There are a variety of reasons why individuals immigrate to the United States. Many people come here for employment or education opportunities. Others come here to join family members after they secure visas or become permanent residents or citizens.
The third major group of immigrants who come to the United States are those fleeing persecution in their country of origin. Someone already in the United States when a sudden political shift occurs in their home country could potentially apply for asylum so that they don’t have to go back and face persecution.
Those who have not yet entered the United States may be able to apply for refugee status to secure permission to enter the country.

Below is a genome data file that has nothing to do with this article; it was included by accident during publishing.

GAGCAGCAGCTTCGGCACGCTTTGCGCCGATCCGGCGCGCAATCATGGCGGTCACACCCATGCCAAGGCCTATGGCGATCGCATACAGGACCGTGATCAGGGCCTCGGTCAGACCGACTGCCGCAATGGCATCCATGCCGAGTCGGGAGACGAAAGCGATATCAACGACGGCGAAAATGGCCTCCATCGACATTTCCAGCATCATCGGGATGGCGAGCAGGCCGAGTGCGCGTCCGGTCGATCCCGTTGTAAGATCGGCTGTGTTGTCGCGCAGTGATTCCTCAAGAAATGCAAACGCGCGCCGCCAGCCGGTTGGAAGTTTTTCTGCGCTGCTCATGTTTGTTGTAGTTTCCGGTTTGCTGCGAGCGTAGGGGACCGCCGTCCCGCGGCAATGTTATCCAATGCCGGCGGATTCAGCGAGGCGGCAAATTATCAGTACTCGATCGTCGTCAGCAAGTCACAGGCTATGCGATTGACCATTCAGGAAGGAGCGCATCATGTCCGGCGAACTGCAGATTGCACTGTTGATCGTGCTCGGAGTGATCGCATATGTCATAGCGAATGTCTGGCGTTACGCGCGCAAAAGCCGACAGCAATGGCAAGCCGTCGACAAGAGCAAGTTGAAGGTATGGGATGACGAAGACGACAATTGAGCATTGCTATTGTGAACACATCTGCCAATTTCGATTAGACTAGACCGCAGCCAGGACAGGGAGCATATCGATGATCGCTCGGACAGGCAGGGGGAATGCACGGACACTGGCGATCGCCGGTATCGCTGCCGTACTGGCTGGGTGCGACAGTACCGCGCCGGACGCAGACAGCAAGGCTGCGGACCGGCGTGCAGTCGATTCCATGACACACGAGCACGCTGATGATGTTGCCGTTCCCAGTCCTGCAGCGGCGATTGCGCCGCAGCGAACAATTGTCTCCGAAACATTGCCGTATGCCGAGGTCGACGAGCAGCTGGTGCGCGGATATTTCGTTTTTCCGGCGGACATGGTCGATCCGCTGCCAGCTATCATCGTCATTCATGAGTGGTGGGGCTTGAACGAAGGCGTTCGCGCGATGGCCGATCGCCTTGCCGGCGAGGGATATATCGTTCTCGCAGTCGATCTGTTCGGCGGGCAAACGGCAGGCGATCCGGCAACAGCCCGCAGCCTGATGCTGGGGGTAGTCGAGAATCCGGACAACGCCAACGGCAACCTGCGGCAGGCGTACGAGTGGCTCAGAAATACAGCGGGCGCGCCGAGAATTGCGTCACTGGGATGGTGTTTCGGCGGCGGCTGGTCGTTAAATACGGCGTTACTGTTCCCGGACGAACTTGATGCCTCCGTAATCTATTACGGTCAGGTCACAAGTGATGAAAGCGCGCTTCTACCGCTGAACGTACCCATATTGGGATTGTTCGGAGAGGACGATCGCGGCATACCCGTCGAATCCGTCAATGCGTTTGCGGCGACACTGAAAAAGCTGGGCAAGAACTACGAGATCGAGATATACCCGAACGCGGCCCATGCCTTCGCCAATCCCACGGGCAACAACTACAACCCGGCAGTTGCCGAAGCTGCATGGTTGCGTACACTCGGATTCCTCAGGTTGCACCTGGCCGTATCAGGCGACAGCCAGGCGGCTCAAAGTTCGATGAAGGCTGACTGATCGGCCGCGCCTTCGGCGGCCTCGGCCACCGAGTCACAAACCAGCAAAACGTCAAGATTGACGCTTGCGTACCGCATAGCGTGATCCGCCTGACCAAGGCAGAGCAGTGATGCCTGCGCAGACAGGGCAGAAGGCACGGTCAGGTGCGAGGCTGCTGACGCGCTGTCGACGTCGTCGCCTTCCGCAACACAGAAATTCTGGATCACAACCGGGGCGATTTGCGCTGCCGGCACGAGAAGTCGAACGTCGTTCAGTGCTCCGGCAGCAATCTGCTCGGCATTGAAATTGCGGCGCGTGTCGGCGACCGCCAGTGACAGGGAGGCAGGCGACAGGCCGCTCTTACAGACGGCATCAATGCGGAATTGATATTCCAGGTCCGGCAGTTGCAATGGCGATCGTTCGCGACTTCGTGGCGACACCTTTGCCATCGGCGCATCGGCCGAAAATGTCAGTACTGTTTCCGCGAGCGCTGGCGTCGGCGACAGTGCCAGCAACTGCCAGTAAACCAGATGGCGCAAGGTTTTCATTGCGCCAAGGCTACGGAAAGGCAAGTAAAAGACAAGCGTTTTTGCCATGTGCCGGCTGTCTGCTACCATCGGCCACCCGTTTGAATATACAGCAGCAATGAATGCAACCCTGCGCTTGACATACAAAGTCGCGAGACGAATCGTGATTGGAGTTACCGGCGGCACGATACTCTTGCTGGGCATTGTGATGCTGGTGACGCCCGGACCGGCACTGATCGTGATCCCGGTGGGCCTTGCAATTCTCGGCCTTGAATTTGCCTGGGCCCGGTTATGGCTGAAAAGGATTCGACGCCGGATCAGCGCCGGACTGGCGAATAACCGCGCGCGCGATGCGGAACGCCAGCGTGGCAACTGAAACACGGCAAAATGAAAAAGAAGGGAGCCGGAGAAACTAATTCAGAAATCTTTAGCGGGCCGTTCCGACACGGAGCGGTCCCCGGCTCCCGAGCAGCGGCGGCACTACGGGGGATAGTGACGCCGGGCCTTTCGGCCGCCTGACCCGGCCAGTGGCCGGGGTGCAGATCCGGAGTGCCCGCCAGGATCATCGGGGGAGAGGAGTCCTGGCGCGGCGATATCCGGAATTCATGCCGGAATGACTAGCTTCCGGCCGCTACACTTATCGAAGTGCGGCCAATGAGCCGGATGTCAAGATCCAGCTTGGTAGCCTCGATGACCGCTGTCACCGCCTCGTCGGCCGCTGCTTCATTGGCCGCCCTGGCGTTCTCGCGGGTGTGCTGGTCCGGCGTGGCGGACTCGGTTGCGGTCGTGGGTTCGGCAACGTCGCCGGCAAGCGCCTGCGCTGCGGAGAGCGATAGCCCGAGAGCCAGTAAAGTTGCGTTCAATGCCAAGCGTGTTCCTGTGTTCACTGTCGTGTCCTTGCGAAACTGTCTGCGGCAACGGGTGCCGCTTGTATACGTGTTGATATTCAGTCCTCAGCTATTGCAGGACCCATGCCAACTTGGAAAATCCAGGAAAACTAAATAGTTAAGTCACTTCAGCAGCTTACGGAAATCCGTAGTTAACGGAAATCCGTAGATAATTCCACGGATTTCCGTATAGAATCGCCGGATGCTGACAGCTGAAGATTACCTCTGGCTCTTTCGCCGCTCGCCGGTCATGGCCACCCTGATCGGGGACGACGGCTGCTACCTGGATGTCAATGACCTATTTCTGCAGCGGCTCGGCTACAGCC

Who qualifies as a refugee?
Anyone looking to come to the U.S. as a refugee must be currently living outside of the United States and be of special humanitarian concern. An applicant typically must either have already endured persecution or fear ill-treatment because of their religion, nationality, political views, race or membership to a specific social group.
Only those who meet all of the standards for entry, including the ability to pass a background check, can enter the United States. Refugees can potentially bring spouses or unmarried children under 21 with them when they come to the U.S.
Qualifying for refugee status isn’t guaranteed
Unlike many other forms of immigration, there are no charges to apply for refugee status. However, the process has plenty of possible pitfalls, including the risk of mistakes or inadequate supporting documentation for your claim.
Learning more about refugee placement in the United States before you apply for it is critical. An attorney can go over the steps that you will want to take if you plan to move forward in this process.